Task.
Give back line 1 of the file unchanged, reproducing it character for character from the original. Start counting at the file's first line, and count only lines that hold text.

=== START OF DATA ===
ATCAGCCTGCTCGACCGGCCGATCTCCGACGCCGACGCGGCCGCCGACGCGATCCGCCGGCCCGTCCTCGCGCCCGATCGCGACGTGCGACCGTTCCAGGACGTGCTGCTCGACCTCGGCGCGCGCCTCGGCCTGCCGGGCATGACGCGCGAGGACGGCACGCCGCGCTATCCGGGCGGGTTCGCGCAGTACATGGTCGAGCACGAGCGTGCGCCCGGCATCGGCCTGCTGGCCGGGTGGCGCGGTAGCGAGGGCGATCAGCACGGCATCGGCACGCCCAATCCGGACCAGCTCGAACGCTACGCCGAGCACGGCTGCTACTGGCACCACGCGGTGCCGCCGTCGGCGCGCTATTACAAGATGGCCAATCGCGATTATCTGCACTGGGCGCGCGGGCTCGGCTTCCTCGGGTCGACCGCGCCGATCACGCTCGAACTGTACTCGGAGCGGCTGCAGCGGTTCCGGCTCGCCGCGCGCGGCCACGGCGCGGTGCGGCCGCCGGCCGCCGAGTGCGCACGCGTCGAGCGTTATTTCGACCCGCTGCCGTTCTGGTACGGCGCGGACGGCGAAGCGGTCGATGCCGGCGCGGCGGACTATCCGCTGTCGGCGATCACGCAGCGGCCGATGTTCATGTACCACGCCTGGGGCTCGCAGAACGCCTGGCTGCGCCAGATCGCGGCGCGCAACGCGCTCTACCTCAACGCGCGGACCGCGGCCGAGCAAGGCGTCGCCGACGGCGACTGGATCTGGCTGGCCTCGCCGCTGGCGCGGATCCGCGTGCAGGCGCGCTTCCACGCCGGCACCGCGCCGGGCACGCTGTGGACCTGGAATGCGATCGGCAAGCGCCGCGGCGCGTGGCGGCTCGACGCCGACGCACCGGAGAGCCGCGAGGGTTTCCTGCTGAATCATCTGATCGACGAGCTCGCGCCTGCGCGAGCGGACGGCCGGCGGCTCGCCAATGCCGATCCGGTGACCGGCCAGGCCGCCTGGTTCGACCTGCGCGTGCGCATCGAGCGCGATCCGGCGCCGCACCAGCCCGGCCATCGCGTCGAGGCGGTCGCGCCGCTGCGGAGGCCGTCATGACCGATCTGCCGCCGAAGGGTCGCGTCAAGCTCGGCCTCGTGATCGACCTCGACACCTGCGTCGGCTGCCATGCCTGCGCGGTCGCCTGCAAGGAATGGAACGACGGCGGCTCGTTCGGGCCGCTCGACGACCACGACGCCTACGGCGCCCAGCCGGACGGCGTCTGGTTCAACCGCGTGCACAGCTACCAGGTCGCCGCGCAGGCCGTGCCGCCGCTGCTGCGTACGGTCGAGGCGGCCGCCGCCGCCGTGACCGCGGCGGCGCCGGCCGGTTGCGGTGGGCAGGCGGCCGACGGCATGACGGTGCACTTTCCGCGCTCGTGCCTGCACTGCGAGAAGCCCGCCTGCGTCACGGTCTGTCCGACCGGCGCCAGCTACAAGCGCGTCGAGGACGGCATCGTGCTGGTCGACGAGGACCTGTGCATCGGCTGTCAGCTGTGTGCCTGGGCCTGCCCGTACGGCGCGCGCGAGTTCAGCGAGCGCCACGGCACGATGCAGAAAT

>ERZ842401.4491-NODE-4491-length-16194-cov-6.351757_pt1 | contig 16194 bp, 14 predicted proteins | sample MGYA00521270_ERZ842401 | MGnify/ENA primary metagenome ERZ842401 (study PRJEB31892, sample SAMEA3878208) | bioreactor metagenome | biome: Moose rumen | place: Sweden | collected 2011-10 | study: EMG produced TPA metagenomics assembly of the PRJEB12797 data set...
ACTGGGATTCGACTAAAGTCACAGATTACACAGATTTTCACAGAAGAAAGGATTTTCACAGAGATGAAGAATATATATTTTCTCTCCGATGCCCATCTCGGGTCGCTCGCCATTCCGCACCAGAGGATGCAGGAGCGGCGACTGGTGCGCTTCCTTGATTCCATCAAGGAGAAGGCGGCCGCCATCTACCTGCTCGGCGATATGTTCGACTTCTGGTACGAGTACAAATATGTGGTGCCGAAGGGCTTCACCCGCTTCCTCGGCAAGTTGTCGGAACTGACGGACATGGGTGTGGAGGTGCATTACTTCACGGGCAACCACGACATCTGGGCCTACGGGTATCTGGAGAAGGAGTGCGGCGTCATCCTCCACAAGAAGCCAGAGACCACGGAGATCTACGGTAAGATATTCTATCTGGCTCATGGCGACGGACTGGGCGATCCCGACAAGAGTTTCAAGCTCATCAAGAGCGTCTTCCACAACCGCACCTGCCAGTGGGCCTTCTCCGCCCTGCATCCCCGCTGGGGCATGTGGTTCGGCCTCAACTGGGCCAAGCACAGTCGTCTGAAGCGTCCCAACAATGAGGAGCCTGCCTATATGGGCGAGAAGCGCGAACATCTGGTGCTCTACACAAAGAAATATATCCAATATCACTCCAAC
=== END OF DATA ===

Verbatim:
ATCAGCCTGCTCGACCGGCCGATCTCCGACGCCGACGCGGCCGCCGACGCGATCCGCCGGCCCGTCCTCGCGCCCGATCGCGACGTGCGACCGTTCCAGGACGTGCTGCTCGACCTCGGCGCGCGCCTCGGCCTGCCGGGCATGACGCGCGAGGACGGCACGCCGCGCTATCCGGGCGGGTTCGCGCAGTACATGGTCGAGCACGAGCGTGCGCCCGGCATCGGCCTGCTGGCCGGGTGGCGCGGTAGCGAGGGCGATCAGCACGGCATCGGCACGCCCAATCCGGACCAGCTCGAACGCTACGCCGAGCACGGCTGCTACTGGCACCACGCGGTGCCGCCGTCGGCGCGCTATTACAAGATGGCCAATCGCGATTATCTGCACTGGGCGCGCGGGCTCGGCTTCCTCGGGTCGACCGCGCCGATCACGCTCGAACTGTACTCGGAGCGGCTGCAGCGGTTCCGGCTCGCCGCGCGCGGCCACGGCGCGGTGCGGCCGCCGGCCGCCGAGTGCGCACGCGTCGAGCGTTATTTCGACCCGCTGCCGTTCTGGTACGGCGCGGACGGCGAAGCGGTCGATGCCGGCGCGGCGGACTATCCGCTGTCGGCGATCACGCAGCGGCCGATGTTCATGTACCACGCCTGGGGCTCGCAGAACGCCTGGCTGCGCCAGATCGCGGCGCGCAACGCGCTCTACCTCAACGCGCGGACCGCGGCCGAGCAAGGCGTCGCCGACGGCGACTGGATCTGGCTGGCCTCGCCGCTGGCGCGGATCCGCGTGCAGGCGCGCTTCCACGCCGGCACCGCGCCGGGCACGCTGTGGACCTGGAATGCGATCGGCAAGCGCCGCGGCGCGTGGCGGCTCGACGCCGACGCACCGGAGAGCCGCGAGGGTTTCCTGCTGAATCATCTGATCGACGAGCTCGCGCCTGCGCGAGCGGACGGCCGGCGGCTCGCCAATGCCGATCCGGTGACCGGCCAGGCCGCCTGGTTCGACCTGCGCGTGCGCATCGAGCGCGATCCGGCGCCGCACCAGCCCGGCCATCGCGTCGAGGCGGTCGCGCCGCTGCGGAGGCCGTCATGACCGATCTGCCGCCGAAGGGTCGCGTCAAGCTCGGCCTCGTGATCGACCTCGACACCTGCGTCGGCTGCCATGCCTGCGCGGTCGCCTGCAAGGAATGGAACGACGGCGGCTCGTTCGGGCCGCTCGACGACCACGACGCCTACGGCGCCCAGCCGGACGGCGTCTGGTTCAACCGCGTGCACAGCTACCAGGTCGCCGCGCAGGCCGTGCCGCCGCTGCTGCGTACGGTCGAGGCGGCCGCCGCCGCCGTGACCGCGGCGGCGCCGGCCGGTTGCGGTGGGCAGGCGGCCGACGGCATGACGGTGCACTTTCCGCGCTCGTGCCTGCACTGCGAGAAGCCCGCCTGCGTCACGGTCTGTCCGACCGGCGCCAGCTACAAGCGCGTCGAGGACGGCATCGTGCTGGTCGACGAGGACCTGTGCATCGGCTGTCAGCTGTGTGCCTGGGCCTGCCCGTACGGCGCGCGCGAGTTCAGCGAGCGCCACGGCACGATGCAGAAAT